Housing Proposal on the Precipice in Alexandria

Housing Proposal on the Precipice in Alexandria

Development weathers soil erosion concerns.

Alexandria’s slope stability map showing part of the Karig Estates site in a red zone, meaning the site is susceptible to landslides.

Alexandria’s slope stability map showing part of the Karig Estates site in a red zone, meaning the site is susceptible to landslides. Photo contributed


Marine Clay, fractured when dry and discharging groundwater when wet.

By all accounts, the Karig Estates project should be a beautiful set of four new homes along Seminary Road, with the backs pressed up to the city’s natural wetlands … if the cliff they’re situated on doesn’t erode.

Despite approval by staff and an ongoing review process, local residents say the new homes are built too close to a cliff, building on top of unsteady ground and posing a hazard to the delicate nearby ecosystem. At a Planning Commission meeting on Nov. 9, the new development weathered criticisms from local neighbors and commission members to reach approval for an amended site plan request, subdivision approval, and street naming.

Many of the nearby neighbors came out to the meeting to speak out on the homes, a couple in support but the majority expressing concerns about the homes’ impact.

The homes are built on the edge of a swale, which itself is not an environmentally protected feature, but contains a protected wetland area which includes a 50-foot buffer around which no buildings can be built. The buildings do not fall inside the buffer, but do include a sewer pipe that exits inside the buffer. Under city code, the sewer pipe is allowed, but residents said the development should still be required to use an alternative sewage system that would carry the waste away from the site and feed into the Seminary Road sewage drain.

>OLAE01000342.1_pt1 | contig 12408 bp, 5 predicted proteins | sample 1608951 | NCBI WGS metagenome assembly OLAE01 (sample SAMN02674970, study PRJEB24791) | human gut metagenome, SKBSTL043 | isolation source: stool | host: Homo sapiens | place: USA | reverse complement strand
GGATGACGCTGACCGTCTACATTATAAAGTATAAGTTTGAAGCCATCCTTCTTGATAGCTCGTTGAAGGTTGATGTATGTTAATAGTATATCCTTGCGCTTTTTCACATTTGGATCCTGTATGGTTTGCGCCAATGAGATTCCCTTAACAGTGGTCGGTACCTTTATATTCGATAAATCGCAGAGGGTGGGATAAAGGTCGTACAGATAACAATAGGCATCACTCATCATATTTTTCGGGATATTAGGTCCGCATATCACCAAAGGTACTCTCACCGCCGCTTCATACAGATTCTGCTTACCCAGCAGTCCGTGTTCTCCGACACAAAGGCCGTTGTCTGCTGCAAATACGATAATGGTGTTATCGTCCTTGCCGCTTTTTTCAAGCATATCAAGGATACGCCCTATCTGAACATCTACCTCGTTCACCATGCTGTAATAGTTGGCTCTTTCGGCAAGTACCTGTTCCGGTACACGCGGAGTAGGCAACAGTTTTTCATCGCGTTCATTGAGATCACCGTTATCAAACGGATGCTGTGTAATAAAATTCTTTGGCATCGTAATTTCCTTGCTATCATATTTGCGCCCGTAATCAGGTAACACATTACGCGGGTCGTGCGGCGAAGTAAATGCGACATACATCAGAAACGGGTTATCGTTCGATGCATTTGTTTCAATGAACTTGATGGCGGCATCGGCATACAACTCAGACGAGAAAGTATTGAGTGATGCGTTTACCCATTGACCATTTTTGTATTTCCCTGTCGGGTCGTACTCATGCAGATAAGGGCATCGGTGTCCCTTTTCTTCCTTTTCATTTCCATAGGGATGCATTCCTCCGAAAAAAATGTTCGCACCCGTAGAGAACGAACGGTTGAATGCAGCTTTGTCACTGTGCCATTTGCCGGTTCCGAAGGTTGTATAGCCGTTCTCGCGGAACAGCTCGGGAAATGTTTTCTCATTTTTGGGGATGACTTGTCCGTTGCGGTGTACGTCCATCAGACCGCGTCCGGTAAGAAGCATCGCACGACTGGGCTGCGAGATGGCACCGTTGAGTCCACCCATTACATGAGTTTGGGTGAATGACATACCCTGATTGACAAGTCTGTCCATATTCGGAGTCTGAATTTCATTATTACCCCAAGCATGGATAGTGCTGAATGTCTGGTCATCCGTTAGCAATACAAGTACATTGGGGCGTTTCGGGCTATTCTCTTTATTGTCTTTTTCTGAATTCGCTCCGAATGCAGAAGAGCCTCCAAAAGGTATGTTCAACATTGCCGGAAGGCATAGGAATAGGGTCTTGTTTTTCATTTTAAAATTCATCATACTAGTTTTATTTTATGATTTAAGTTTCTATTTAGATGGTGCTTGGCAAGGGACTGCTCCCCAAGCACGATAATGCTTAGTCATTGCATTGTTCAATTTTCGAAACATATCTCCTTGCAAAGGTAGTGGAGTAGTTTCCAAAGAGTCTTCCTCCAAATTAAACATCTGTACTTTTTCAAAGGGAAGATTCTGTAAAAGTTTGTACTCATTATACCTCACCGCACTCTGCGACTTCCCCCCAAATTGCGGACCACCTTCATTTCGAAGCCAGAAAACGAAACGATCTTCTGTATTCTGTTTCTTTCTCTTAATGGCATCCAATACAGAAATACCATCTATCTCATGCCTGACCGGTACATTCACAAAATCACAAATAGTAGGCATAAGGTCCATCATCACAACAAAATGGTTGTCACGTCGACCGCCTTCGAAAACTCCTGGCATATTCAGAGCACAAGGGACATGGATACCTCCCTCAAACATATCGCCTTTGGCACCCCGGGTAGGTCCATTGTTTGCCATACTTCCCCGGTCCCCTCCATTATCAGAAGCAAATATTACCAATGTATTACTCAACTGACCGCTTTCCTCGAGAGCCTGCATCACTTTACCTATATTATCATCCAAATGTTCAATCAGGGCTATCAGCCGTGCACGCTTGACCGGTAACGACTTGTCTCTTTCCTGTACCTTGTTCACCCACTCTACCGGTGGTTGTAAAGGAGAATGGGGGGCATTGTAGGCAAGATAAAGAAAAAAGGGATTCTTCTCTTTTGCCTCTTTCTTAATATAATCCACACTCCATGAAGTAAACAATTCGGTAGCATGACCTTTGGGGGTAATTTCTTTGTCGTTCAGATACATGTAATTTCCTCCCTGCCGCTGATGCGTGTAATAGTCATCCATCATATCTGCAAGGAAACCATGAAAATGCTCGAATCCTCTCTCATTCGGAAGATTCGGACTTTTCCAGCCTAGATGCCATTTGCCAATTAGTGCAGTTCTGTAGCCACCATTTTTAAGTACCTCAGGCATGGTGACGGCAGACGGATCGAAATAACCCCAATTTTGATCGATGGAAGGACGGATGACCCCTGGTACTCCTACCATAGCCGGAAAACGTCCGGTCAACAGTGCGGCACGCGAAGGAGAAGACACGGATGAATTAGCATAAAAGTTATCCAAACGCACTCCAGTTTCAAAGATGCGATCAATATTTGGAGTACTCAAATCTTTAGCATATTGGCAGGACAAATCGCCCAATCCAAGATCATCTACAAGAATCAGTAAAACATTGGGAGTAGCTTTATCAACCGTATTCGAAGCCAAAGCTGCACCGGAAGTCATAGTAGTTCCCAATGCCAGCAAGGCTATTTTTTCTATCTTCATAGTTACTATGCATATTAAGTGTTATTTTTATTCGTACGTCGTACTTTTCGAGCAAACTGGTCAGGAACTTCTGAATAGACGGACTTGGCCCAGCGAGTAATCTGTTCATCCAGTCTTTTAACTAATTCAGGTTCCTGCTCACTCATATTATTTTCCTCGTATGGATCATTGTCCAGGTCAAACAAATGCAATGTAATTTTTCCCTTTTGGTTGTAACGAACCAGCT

One of the most vocal concerns expressed was about the marine clay foundation under the site. The city’s geologic atlas notes that the site is built on top of marine clay, a type of soil that has potential to swell when wet and shrink when dry, creating an unstable building environment. Further concerns were raised that the destruction of trees on the site would add to the risk of erosion. The staff report notes that erosion and sediment related issues are included in a geotechnical report used in final site plan review and building permit review.

Residents were also frustrated that Resource Manager Rod Simmons, a city employee who had expressed concerns about the project’s environmental impact, had not been called to testify before the Planning Commission. Planning Commission chair Mary Lyman said Simmons was allowed to testify but that the commission would not compel him to.

While the majority on the Planning Commission expressed support for the project, others said they still had deep concerns about the site. Melissa McMahon said the community’s concerns about the project were valid and bore greater consideration as the project moved forward.

Commissioner David Brown said the project met the legal and technical considerations under review by the commission, but like McMahon, said he had concerns about the environmental impact.

“The real problem is the increased run off and slippage of the soil,” said Brown. “The citizens here are not ‘sky is falling’ types or NIMBYs. They are addressing things that were not fully or adequately addressed in the site plan.”

Ultimately, Brown and McMahon abstained from the vote on the development site plan, which was still approved four to two.

“It’s a difficult case,” said Lyman. “None of us are wild about this project. However, the owner has a right to build on the property and the legal requirements have been met. I believe the city staff know what they are doing. This isn’t the end of this discussion; a lot of hard work has to be done with regard to the soil.”